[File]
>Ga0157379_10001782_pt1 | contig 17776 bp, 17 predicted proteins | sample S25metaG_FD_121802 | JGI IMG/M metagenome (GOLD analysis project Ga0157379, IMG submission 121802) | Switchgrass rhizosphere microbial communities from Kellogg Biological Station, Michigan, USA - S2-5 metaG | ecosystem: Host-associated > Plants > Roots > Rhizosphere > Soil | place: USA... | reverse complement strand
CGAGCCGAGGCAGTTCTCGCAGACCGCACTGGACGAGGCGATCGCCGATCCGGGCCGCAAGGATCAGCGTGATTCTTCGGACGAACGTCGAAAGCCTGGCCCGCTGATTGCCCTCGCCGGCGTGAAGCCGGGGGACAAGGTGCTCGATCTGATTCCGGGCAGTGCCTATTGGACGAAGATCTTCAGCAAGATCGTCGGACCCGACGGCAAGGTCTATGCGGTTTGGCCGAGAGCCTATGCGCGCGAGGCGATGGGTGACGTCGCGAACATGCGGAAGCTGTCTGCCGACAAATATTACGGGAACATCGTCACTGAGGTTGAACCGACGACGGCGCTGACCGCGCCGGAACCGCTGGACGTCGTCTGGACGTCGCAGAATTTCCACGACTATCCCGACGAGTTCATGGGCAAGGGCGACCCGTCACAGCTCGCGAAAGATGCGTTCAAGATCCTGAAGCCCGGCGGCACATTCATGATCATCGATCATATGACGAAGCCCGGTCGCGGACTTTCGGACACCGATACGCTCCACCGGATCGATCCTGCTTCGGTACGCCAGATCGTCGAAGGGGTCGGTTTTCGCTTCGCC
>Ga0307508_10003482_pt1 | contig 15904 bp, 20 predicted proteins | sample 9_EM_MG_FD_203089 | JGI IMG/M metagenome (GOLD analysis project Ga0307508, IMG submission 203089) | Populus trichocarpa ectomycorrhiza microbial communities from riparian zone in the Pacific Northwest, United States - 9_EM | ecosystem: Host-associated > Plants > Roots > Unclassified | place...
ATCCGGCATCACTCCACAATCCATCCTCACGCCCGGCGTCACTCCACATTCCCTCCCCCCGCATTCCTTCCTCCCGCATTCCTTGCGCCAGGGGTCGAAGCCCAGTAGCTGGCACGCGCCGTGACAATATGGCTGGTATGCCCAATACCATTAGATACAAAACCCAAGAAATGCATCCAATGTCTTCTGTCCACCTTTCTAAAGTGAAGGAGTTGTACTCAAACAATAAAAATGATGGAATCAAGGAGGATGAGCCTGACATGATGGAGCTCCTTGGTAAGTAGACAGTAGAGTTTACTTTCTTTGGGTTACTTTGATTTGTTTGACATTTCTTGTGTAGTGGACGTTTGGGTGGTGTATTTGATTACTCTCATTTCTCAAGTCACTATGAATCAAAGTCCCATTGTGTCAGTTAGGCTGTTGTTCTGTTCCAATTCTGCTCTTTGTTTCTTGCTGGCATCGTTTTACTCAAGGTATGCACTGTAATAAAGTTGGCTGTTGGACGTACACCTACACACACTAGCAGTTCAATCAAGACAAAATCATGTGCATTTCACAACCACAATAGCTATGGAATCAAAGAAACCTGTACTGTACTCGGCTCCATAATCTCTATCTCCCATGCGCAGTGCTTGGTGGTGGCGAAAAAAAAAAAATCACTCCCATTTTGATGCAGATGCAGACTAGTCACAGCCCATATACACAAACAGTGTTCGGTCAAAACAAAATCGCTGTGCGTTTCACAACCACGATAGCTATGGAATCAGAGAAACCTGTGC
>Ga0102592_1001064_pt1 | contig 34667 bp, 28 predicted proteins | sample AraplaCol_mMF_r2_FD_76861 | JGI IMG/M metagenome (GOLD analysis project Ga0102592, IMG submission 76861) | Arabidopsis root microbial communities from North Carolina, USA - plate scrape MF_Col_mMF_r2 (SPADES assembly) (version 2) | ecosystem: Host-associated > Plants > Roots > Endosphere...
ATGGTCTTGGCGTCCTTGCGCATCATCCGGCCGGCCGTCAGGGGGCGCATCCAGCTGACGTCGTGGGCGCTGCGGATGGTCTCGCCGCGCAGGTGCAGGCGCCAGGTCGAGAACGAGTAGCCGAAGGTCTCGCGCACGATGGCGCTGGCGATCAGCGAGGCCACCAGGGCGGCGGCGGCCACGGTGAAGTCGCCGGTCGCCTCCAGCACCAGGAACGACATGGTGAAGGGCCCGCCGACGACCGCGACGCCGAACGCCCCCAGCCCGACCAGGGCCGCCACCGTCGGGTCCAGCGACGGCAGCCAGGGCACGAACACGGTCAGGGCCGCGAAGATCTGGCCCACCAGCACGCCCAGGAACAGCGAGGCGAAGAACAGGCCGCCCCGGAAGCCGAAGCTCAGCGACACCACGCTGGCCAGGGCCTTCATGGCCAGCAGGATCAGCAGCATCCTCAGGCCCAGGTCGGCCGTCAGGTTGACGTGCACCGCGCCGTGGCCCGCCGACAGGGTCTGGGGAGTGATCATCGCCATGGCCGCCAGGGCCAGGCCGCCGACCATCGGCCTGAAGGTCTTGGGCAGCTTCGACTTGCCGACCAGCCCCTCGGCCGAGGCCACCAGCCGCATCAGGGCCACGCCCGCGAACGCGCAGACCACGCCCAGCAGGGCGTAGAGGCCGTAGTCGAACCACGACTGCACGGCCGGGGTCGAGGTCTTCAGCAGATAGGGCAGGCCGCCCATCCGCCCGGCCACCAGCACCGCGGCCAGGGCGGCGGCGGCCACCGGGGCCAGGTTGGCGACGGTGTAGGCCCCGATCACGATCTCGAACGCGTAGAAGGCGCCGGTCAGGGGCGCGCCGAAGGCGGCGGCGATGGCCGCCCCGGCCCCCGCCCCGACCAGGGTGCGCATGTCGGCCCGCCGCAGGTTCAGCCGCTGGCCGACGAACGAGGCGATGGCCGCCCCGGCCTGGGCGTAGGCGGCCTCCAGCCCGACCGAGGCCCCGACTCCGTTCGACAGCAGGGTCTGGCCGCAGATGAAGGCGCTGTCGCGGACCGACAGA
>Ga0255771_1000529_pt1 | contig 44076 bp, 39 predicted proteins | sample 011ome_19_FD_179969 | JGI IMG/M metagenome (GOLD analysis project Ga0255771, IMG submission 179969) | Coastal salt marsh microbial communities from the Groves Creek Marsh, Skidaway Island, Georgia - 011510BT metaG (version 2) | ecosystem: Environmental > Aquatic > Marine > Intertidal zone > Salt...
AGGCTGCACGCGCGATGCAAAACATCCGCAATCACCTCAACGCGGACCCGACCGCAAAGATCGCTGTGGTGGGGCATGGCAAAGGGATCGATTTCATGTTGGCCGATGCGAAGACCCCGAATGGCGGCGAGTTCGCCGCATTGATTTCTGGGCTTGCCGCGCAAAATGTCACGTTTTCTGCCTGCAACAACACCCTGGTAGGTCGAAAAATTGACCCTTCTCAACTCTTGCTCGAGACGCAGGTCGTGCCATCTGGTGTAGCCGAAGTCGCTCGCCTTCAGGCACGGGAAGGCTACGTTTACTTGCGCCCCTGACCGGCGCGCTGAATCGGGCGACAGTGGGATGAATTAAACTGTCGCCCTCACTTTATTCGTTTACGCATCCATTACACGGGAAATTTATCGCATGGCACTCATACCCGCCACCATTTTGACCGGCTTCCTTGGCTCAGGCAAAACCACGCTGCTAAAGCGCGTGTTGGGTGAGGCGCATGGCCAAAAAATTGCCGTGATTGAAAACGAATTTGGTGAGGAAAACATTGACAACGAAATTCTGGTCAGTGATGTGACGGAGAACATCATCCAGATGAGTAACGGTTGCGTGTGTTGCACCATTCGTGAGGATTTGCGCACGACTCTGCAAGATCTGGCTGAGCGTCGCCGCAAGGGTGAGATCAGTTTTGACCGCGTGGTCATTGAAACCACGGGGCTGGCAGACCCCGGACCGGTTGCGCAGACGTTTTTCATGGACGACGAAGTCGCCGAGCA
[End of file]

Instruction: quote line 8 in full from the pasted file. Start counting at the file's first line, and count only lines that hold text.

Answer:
AGGCTGCACGCGCGATGCAAAACATCCGCAATCACCTCAACGCGGACCCGACCGCAAAGATCGCTGTGGTGGGGCATGGCAAAGGGATCGATTTCATGTTGGCCGATGCGAAGACCCCGAATGGCGGCGAGTTCGCCGCATTGATTTCTGGGCTTGCCGCGCAAAATGTCACGTTTTCTGCCTGCAACAACACCCTGGTAGGTCGAAAAATTGACCCTTCTCAACTCTTGCTCGAGACGCAGGTCGTGCCATCTGGTGTAGCCGAAGTCGCTCGCCTTCAGGCACGGGAAGGCTACGTTTACTTGCGCCCCTGACCGGCGCGCTGAATCGGGCGACAGTGGGATGAATTAAACTGTCGCCCTCACTTTATTCGTTTACGCATCCATTACACGGGAAATTTATCGCATGGCACTCATACCCGCCACCATTTTGACCGGCTTCCTTGGCTCAGGCAAAACCACGCTGCTAAAGCGCGTGTTGGGTGAGGCGCATGGCCAAAAAATTGCCGTGATTGAAAACGAATTTGGTGAGGAAAACATTGACAACGAAATTCTGGTCAGTGATGTGACGGAGAACATCATCCAGATGAGTAACGGTTGCGTGTGTTGCACCATTCGTGAGGATTTGCGCACGACTCTGCAAGATCTGGCTGAGCGTCGCCGCAAGGGTGAGATCAGTTTTGACCGCGTGGTCATTGAAACCACGGGGCTGGCAGACCCCGGACCGGTTGCGCAGACGTTTTTCATGGACGACGAAGTCGCCGAGCA